Latin America Advisor

A Daily Publication of The Dialogue

How Can Road Safety Be Improved in Latin America?

More than 105,000 people are killed in road crashes every year in Latin America, Claudia Adriazola-Steil says below. // File Photo: Guatemalan Government.

Better road safety in Argentina, Chile, Mexico and Brazil could save $29 billion over the next decade, according to new research sponsored by Bloomberg Philanthropies. Meanwhile, weak vehicle safety standards in the four countries will lead to more than 25,000 deaths over the next decade, researchers at the U.K.-based Transport Research Laboratory found. How does Latin America compare to other parts of the world in terms of road safety? Why aren’t higher safety standards and better regulations in place? What steps should countries of Latin America and the Caribbean take to prevent road fatalities and serious injuries, and what indirect benefits could this bring?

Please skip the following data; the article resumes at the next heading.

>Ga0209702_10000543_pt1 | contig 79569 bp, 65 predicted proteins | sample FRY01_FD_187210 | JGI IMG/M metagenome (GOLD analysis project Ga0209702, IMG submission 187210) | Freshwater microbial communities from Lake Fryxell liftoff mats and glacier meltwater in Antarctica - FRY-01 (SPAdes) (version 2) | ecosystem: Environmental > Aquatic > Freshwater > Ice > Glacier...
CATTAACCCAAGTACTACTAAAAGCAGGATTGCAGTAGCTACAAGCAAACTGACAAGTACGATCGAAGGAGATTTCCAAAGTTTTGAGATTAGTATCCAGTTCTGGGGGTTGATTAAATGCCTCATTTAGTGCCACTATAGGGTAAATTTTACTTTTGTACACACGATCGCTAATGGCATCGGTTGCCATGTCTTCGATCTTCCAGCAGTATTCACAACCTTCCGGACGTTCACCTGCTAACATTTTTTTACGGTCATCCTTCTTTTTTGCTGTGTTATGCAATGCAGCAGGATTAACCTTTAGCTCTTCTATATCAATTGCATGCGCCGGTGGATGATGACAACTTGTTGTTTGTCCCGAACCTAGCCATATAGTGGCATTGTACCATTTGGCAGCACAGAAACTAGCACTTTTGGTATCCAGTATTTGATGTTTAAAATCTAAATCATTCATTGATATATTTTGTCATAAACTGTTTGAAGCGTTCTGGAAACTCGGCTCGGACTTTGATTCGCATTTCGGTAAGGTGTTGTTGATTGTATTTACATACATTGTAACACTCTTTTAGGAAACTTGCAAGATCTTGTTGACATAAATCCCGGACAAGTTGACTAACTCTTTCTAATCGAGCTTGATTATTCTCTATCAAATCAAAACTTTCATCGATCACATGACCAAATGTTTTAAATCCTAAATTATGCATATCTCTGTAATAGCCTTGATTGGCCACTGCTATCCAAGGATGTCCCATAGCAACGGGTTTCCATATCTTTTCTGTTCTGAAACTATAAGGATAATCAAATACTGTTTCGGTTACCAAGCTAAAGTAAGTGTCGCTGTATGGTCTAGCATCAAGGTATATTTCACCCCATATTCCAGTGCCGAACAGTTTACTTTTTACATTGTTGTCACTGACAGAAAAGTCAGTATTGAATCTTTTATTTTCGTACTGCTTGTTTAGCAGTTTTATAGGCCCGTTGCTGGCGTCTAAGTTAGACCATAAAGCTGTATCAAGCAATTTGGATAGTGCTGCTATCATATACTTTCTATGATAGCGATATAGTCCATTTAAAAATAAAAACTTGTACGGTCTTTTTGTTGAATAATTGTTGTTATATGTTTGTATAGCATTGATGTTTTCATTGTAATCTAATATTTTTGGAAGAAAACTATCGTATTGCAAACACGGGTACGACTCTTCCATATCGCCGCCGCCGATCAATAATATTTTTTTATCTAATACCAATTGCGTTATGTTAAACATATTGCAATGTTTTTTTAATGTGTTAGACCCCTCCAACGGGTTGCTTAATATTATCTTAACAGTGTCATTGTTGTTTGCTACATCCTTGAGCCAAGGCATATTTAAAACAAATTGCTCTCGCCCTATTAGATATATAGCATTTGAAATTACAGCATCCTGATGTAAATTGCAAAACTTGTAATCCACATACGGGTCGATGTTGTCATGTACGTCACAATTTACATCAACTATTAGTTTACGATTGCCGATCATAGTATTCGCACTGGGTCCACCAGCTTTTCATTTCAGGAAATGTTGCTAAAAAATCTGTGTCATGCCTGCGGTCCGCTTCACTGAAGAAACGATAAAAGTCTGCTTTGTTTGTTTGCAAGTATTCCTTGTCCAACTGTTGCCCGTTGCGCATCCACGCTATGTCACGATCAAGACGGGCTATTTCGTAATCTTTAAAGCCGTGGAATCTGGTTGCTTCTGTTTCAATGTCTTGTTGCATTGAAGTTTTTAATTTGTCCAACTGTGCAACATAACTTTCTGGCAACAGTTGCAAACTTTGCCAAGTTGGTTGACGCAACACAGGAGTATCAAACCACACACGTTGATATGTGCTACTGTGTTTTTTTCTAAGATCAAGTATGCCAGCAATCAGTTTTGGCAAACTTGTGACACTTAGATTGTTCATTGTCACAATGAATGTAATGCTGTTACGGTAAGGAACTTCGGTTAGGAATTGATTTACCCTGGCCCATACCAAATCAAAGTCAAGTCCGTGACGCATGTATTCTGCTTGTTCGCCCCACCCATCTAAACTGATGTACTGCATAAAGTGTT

Claudia Adriazola-Steil, director of the Health and Road Safety Program at the WRI Ross Center for Sustainable Cities at the World Resources Institute: “More than 105,000 people lose their lives in traffic crashes across Latin America every year. While in Europe the fatality rate per 100,000 people can be as low as two, the rate in Latin America ranges from 8.5 (Cuba) to 33.7 (El Salvador). What’s even more concerning is that deaths are trending up, increasing more than 8 percent over the last three years. Pedestrians account for more than half of all deaths, and motorcyclist deaths are also spiking. Despite the alarming trend, road safety is rarely a political priority in the region. In most places, it is managed as a siloed topic with a slim budget. It is not integrated into infrastructure investments or urban planning, and there is an overemphasis on the responsibility of the road user, rather than planners or policymakers. There is an outdated perspective that is not in line with what we know about road safety. To create safer roads, policymakers need to understand that humans make mistakes and are inherently vulnerable to injury; thus, responsibility needs to be shared to eliminate fatalities and serious injuries. Leaders needs to be proactive rather than reactive. This ‘Safe System’ approach to road safety has been proven to…”

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